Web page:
Students from J.M.U. were lending a hand to a Valley farmer Saturday. They're helping him in his mission to make sure part of a waterway that runs through his land won't be polluted with runoff from his farm.
Because Smith Creek runs into the Chesapeake Bay, it's important to make sure the water remains pollution free. The Chesapeake Bay Foundation worked with Shenandoah Valley Soil and Water Conservation to set the project up.
Old scrap metal and fencing were removed from the land. More than 150 sapling trees were planted to reduce runoff and erosion, which will improve the quality of the water.
"I know that Rockingham County has big effect with livestock on the Chesapeake Bay," said J.M.U. Environmental Studies student Lani Furbank. "Anything that we can do on the individual farm level is going to make a huge impact on the Bay itself. I think it's really cool that something small that we're doing today, can have such a huge impact."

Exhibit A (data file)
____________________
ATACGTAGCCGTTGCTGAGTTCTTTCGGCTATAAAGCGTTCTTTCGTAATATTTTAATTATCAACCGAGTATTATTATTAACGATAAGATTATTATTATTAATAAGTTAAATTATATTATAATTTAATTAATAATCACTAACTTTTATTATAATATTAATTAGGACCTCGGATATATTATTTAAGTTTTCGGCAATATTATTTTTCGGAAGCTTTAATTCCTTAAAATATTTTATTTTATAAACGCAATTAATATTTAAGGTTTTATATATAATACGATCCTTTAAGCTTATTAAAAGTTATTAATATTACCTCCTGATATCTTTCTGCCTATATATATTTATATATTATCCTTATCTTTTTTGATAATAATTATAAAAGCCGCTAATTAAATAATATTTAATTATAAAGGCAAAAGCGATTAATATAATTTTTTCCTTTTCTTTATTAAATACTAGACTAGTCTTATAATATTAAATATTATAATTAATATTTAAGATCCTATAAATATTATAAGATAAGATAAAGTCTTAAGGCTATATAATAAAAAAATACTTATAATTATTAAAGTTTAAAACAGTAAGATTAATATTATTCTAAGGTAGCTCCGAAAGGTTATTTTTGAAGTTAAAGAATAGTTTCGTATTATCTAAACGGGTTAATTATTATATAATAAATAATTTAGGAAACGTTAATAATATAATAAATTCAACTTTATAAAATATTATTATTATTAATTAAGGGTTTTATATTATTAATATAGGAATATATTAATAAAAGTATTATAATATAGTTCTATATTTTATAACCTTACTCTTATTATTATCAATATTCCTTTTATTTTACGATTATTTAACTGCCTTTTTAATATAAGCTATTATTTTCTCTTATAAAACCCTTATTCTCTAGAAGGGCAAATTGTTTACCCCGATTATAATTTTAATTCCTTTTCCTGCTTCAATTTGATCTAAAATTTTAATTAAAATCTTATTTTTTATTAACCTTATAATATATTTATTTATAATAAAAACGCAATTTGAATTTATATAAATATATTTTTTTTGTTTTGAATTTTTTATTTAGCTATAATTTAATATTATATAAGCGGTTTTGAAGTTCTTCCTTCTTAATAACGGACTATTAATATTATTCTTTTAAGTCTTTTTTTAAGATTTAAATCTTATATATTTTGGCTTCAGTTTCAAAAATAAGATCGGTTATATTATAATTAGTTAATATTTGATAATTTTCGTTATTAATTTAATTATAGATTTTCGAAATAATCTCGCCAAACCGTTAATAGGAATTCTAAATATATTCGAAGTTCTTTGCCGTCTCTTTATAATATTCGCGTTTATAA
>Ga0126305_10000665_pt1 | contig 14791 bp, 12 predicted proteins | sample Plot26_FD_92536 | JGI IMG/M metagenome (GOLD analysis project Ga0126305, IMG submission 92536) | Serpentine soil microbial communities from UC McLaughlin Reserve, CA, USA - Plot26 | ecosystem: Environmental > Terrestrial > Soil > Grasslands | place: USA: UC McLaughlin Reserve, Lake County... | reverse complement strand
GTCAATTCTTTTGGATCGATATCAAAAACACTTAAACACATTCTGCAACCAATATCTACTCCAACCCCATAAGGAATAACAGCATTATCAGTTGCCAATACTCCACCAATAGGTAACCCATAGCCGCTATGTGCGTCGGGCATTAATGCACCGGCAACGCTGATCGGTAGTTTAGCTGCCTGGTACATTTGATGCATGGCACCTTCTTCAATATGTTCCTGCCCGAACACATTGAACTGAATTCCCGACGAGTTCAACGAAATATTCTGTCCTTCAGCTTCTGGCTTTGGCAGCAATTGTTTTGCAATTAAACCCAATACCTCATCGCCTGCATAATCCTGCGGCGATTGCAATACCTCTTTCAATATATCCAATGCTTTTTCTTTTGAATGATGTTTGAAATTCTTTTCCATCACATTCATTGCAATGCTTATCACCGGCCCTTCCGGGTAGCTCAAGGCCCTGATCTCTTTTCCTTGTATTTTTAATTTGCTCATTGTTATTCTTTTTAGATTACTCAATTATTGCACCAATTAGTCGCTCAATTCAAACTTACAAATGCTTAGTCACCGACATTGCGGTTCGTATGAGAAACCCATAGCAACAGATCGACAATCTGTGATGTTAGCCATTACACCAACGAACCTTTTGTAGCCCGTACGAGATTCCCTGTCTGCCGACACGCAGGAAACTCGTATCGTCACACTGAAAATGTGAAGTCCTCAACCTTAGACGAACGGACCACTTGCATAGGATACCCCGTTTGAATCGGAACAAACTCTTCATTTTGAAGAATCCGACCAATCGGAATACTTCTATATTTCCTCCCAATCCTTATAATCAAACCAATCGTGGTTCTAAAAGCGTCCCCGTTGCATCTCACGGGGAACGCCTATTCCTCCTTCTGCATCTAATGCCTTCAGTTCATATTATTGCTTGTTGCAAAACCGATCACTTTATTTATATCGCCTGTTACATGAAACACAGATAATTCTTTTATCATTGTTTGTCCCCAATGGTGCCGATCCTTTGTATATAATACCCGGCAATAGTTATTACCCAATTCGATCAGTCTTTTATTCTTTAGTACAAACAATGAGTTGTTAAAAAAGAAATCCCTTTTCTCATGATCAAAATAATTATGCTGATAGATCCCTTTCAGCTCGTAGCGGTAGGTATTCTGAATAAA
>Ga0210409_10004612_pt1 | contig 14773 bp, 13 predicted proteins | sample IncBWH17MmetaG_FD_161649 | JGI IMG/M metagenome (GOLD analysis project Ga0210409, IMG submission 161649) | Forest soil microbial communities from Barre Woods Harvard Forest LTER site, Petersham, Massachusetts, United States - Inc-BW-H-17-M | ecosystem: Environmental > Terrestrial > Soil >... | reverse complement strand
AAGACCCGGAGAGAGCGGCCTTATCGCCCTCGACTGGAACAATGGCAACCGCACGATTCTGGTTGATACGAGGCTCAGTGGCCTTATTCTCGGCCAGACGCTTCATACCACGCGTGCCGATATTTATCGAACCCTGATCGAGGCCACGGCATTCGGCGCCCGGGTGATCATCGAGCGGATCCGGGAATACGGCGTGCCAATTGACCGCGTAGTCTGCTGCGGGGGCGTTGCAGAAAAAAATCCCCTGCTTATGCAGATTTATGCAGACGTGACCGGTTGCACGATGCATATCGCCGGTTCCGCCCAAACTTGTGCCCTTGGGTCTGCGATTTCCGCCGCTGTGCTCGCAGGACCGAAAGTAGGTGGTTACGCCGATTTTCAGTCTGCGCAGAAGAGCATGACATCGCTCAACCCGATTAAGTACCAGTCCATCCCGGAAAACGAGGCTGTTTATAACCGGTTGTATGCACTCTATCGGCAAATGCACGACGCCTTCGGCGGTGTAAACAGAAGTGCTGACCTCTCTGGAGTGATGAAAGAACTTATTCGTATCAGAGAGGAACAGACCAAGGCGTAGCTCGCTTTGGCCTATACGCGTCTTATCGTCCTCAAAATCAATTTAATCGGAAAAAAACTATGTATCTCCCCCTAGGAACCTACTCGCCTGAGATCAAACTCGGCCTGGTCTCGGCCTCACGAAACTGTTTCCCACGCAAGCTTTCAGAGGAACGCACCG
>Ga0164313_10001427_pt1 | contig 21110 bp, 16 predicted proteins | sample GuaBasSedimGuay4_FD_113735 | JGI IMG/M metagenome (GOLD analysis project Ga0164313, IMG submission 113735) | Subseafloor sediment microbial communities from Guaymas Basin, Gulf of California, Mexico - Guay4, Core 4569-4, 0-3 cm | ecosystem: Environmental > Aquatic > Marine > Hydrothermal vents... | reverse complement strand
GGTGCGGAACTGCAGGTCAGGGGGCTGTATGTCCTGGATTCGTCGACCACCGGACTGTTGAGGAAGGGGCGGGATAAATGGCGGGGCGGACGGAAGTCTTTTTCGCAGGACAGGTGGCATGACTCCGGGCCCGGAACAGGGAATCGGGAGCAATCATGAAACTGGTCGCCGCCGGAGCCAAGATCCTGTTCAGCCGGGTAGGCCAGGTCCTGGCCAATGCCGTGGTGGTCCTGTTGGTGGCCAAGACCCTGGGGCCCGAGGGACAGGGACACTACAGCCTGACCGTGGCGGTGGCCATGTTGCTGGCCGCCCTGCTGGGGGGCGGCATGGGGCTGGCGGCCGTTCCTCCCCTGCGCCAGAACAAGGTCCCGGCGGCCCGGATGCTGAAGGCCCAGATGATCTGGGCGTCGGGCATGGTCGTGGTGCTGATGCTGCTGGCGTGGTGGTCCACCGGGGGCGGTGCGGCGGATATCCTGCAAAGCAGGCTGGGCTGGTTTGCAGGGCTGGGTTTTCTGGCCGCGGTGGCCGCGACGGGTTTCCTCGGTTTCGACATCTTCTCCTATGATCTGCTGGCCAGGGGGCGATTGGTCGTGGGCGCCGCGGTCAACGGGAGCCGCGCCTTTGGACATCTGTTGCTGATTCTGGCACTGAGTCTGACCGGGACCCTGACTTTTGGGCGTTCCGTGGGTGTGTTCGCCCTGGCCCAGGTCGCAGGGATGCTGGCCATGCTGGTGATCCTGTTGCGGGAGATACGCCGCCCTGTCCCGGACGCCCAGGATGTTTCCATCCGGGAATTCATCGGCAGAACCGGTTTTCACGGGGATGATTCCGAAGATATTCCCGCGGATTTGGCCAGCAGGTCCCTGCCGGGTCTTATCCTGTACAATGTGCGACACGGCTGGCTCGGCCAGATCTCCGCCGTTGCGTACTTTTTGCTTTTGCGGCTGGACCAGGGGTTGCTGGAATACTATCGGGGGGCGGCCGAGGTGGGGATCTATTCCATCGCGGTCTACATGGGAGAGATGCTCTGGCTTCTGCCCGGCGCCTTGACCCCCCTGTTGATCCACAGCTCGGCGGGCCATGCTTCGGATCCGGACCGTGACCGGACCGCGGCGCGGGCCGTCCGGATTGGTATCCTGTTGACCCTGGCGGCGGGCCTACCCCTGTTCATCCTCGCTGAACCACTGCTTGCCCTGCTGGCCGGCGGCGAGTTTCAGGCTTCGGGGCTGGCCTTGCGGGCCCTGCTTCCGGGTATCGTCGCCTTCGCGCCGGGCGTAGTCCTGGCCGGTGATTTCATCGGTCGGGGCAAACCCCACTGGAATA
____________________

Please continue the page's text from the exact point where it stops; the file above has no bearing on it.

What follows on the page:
Conservation Services, a Waynesboro company, will finish the project by the end of next week.
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